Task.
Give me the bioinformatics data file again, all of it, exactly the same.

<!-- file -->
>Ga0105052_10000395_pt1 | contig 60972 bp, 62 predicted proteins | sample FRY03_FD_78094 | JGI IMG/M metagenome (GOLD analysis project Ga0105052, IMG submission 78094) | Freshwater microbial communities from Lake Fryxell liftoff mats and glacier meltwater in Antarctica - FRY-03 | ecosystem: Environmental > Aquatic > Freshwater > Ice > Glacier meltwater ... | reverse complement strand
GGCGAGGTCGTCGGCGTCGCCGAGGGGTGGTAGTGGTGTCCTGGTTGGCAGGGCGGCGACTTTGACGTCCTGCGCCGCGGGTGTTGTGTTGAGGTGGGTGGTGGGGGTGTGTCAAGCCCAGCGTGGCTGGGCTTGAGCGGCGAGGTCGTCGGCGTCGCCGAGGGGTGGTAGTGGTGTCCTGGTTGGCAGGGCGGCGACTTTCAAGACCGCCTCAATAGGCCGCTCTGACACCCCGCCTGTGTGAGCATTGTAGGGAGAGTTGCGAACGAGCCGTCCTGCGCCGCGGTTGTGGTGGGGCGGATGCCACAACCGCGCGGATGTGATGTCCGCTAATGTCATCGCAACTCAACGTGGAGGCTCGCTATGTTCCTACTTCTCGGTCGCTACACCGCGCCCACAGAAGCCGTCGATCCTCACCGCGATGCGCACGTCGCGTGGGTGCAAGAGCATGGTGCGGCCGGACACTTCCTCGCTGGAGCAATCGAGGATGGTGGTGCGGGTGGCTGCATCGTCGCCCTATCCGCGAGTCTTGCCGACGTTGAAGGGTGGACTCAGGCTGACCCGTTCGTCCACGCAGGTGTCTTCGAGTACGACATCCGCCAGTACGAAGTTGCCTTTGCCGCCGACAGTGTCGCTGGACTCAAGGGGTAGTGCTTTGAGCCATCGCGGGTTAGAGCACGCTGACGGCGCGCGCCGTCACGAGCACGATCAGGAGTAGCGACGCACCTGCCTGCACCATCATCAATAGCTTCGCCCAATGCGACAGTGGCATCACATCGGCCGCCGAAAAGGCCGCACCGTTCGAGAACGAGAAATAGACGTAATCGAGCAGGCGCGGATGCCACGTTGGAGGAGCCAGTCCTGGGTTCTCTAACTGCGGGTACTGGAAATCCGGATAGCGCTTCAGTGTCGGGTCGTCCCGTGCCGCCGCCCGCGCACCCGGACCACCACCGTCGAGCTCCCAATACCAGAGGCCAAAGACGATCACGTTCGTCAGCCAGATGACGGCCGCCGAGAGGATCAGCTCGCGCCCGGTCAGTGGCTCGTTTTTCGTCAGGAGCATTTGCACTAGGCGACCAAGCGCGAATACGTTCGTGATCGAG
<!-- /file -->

>Ga0105052_10000395_pt1 | contig 60972 bp, 62 predicted proteins | sample FRY03_FD_78094 | JGI IMG/M metagenome (GOLD analysis project Ga0105052, IMG submission 78094) | Freshwater microbial communities from Lake Fryxell liftoff mats and glacier meltwater in Antarctica - FRY-03 | ecosystem: Environmental > Aquatic > Freshwater > Ice > Glacier meltwater ... | reverse complement strand
GGCGAGGTCGTCGGCGTCGCCGAGGGGTGGTAGTGGTGTCCTGGTTGGCAGGGCGGCGACTTTGACGTCCTGCGCCGCGGGTGTTGTGTTGAGGTGGGTGGTGGGGGTGTGTCAAGCCCAGCGTGGCTGGGCTTGAGCGGCGAGGTCGTCGGCGTCGCCGAGGGGTGGTAGTGGTGTCCTGGTTGGCAGGGCGGCGACTTTCAAGACCGCCTCAATAGGCCGCTCTGACACCCCGCCTGTGTGAGCATTGTAGGGAGAGTTGCGAACGAGCCGTCCTGCGCCGCGGTTGTGGTGGGGCGGATGCCACAACCGCGCGGATGTGATGTCCGCTAATGTCATCGCAACTCAACGTGGAGGCTCGCTATGTTCCTACTTCTCGGTCGCTACACCGCGCCCACAGAAGCCGTCGATCCTCACCGCGATGCGCACGTCGCGTGGGTGCAAGAGCATGGTGCGGCCGGACACTTCCTCGCTGGAGCAATCGAGGATGGTGGTGCGGGTGGCTGCATCGTCGCCCTATCCGCGAGTCTTGCCGACGTTGAAGGGTGGACTCAGGCTGACCCGTTCGTCCACGCAGGTGTCTTCGAGTACGACATCCGCCAGTACGAAGTTGCCTTTGCCGCCGACAGTGTCGCTGGACTCAAGGGGTAGTGCTTTGAGCCATCGCGGGTTAGAGCACGCTGACGGCGCGCGCCGTCACGAGCACGATCAGGAGTAGCGACGCACCTGCCTGCACCATCATCAATAGCTTCGCCCAATGCGACAGTGGCATCACATCGGCCGCCGAAAAGGCCGCACCGTTCGAGAACGAGAAATAGACGTAATCGAGCAGGCGCGGATGCCACGTTGGAGGAGCCAGTCCTGGGTTCTCTAACTGCGGGTACTGGAAATCCGGATAGCGCTTCAGTGTCGGGTCGTCCCGTGCCGCCGCCCGCGCACCCGGACCACCACCGTCGAGCTCCCAATACCAGAGGCCAAAGACGATCACGTTCGTCAGCCAGATGACGGCCGCCGAGAGGATCAGCTCGCGCCCGGTCAGTGGCTCGTTTTTCGTCAGGAGCATTTGCACTAGGCGACCAAGCGCGAATACGTTCGTGATCGAG